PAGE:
Cant we all just Scrum together?

Silicon Valley tv show sums it up well

Just starting out in the web development scene a lot of common terminology is lost on me. Terms like Scrum and Agile management would have gone over my head before this week. It’s a shame too because I have been searching for a way to stay goal oriented and focused for so long. Most people use Scrum in the workplace to break down an overall epic project and stay on track to meet deadlines and collaborate daily. I want to take a minute and break this down a bit further for those unfamiliar with the concepts.


This term Scrum was first implemented in 1986 when it referenced product development. Before this it was a rugby formation where the group of players stay close, keep their heads down and attempt to gain control of the ball. The point behind it was to increase speed and flexibility and was based on studies from a host of industries like the automotive, photocopier and lithography background. For scrum to be implemented you need to stay up to date daily. Since your looking at your goals so often with so many eyes the team can spot any deviations to the task at hand, and either implement changes or stay the course. Each member of the team is committed to reaching their goals so everyone can go hard during their sprints. There is no need to feel like your value is less then because it’s not just one person on the project and together can work through any challenges that may present themselves. While amid scrum no one works on anything other than the project presented to their team. This makes distractions irrelevant. This is where the Scrum master comes into play this person is a middle man between the teams and any outside influence. I have seen big boards divided into smaller segments with the goals labeled and notecards with smaller “chores” being transferred to other segments when completed.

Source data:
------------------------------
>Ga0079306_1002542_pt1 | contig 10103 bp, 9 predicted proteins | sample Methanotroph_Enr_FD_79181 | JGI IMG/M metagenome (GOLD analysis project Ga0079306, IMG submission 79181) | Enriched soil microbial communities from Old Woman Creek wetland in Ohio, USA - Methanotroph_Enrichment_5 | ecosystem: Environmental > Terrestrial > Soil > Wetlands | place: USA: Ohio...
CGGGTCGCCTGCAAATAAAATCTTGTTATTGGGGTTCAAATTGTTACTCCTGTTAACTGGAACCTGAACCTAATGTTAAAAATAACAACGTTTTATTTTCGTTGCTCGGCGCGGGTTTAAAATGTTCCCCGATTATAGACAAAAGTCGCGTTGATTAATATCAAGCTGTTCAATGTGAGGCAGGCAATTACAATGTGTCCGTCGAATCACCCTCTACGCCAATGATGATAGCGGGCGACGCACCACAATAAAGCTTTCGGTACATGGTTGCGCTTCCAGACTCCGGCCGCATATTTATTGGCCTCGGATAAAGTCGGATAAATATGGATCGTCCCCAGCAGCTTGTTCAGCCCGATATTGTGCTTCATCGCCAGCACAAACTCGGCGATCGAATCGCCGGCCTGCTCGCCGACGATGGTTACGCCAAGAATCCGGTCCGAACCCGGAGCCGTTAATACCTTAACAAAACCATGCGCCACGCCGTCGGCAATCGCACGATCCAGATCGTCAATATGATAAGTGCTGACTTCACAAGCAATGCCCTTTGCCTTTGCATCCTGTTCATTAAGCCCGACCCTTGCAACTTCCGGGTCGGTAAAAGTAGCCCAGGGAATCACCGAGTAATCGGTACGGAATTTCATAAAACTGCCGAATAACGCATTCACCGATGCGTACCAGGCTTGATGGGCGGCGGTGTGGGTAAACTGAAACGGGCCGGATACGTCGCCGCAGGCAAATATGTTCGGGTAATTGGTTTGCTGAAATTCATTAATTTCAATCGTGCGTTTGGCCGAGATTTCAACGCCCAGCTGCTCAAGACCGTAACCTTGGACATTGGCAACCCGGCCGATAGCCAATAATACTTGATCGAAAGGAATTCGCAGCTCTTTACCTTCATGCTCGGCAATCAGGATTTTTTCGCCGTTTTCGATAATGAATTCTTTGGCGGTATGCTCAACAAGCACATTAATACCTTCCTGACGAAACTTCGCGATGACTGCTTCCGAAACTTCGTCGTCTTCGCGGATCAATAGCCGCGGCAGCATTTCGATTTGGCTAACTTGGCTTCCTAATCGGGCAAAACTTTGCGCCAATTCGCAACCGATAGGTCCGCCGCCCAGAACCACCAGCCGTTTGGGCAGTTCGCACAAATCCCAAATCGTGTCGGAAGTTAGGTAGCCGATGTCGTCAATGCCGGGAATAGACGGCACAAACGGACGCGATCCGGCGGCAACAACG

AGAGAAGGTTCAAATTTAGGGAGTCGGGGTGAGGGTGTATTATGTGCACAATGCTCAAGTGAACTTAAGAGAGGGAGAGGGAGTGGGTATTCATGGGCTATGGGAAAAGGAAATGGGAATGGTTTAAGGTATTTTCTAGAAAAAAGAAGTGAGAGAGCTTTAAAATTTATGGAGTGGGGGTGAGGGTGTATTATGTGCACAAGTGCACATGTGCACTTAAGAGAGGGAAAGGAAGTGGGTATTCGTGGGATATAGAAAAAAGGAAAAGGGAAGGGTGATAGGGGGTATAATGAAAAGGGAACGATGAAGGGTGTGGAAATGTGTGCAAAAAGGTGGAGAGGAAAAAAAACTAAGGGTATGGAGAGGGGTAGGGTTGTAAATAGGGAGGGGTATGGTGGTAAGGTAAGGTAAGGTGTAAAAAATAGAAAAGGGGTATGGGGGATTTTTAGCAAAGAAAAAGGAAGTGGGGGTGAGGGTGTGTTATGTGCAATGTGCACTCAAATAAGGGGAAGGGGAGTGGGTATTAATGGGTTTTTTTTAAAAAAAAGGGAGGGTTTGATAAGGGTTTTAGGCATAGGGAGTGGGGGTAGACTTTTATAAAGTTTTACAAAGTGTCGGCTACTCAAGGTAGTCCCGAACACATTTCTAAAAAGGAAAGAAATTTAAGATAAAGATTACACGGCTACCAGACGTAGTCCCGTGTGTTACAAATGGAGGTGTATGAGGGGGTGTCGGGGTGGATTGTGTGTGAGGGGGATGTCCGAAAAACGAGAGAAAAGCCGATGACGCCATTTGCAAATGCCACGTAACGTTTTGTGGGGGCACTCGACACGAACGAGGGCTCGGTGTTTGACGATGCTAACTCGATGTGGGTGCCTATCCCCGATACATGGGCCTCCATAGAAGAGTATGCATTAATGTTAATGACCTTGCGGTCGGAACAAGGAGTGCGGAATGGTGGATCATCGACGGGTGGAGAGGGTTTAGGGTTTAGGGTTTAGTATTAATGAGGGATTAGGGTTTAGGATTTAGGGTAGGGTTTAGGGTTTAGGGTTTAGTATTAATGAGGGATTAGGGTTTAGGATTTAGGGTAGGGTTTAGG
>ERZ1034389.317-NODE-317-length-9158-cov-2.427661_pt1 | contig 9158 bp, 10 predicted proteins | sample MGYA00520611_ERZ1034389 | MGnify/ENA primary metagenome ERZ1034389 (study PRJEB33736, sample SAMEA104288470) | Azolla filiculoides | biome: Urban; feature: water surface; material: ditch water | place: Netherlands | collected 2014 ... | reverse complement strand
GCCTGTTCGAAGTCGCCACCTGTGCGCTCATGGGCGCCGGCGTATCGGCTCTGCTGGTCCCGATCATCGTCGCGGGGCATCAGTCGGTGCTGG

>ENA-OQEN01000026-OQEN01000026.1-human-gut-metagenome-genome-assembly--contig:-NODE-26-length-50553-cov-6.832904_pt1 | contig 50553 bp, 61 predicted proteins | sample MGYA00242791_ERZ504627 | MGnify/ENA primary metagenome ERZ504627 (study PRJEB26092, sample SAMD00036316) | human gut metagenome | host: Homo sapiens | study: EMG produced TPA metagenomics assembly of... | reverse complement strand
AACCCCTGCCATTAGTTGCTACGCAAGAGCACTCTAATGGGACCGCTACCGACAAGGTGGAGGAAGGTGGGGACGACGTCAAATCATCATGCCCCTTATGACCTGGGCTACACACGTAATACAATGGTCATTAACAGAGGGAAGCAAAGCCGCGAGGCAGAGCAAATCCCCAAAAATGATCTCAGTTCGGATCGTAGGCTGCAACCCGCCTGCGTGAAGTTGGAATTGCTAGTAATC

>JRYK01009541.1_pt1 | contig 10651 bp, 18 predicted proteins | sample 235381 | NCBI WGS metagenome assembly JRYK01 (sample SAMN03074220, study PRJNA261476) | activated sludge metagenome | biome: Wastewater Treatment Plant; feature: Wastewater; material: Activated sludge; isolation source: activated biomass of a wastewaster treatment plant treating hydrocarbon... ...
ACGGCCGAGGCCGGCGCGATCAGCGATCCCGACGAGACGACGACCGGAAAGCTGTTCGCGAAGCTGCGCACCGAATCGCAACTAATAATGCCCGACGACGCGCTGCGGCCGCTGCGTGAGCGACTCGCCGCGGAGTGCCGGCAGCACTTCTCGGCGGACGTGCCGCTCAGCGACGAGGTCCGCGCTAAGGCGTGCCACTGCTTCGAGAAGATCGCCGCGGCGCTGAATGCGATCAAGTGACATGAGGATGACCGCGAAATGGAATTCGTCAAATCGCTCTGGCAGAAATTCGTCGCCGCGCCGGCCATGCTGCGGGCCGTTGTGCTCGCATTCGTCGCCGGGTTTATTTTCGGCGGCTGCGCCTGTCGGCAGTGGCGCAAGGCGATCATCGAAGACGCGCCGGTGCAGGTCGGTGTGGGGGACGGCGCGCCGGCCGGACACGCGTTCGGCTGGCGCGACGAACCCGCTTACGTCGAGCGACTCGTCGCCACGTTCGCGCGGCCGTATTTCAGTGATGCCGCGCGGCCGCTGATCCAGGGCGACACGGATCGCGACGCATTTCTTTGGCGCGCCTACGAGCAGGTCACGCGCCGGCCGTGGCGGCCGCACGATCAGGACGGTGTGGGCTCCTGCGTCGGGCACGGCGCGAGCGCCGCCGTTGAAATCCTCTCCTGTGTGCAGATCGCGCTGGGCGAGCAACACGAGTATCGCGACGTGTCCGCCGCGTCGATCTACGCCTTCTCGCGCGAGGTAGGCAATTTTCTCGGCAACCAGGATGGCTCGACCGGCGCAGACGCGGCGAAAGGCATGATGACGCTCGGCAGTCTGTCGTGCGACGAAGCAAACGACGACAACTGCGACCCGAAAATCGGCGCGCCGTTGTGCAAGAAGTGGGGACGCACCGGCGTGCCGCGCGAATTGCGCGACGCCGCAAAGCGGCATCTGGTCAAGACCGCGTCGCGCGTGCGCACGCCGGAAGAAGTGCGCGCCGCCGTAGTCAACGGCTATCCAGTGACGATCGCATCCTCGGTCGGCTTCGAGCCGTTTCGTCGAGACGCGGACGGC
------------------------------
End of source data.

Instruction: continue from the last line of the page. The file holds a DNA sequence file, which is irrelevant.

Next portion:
Agile management comes into play with the use of scrum. Being able to readily adapt to any changes is the biggest take away for me with the twelve pillars of The Agile Manifesto, have a look for yourselves and let me know what you take away from it.

1. Customer satisfaction by early and continuous delivery of valuable software

2. Welcome changing requirements, even in late development

3. Working software is delivered frequently (weeks rather than months)

4. Close, daily cooperation between business people and developers

5. Projects are built around motivated individuals, who should be trusted

6. Face-to-face conversation is the best form of communication (co-location)

7. Working software is the principal measure of progress

8. Sustainable development, able to maintain a constant pace

9. Continuous attention to technical excellence and good design

10. Simplicity — the art of maximizing the amount of work not done — is essential

11. Best architectures, requirements, and designs emerge from self-organizing teams

12. Regularly, the team reflects on how to become more effective, and adjusts accordingly

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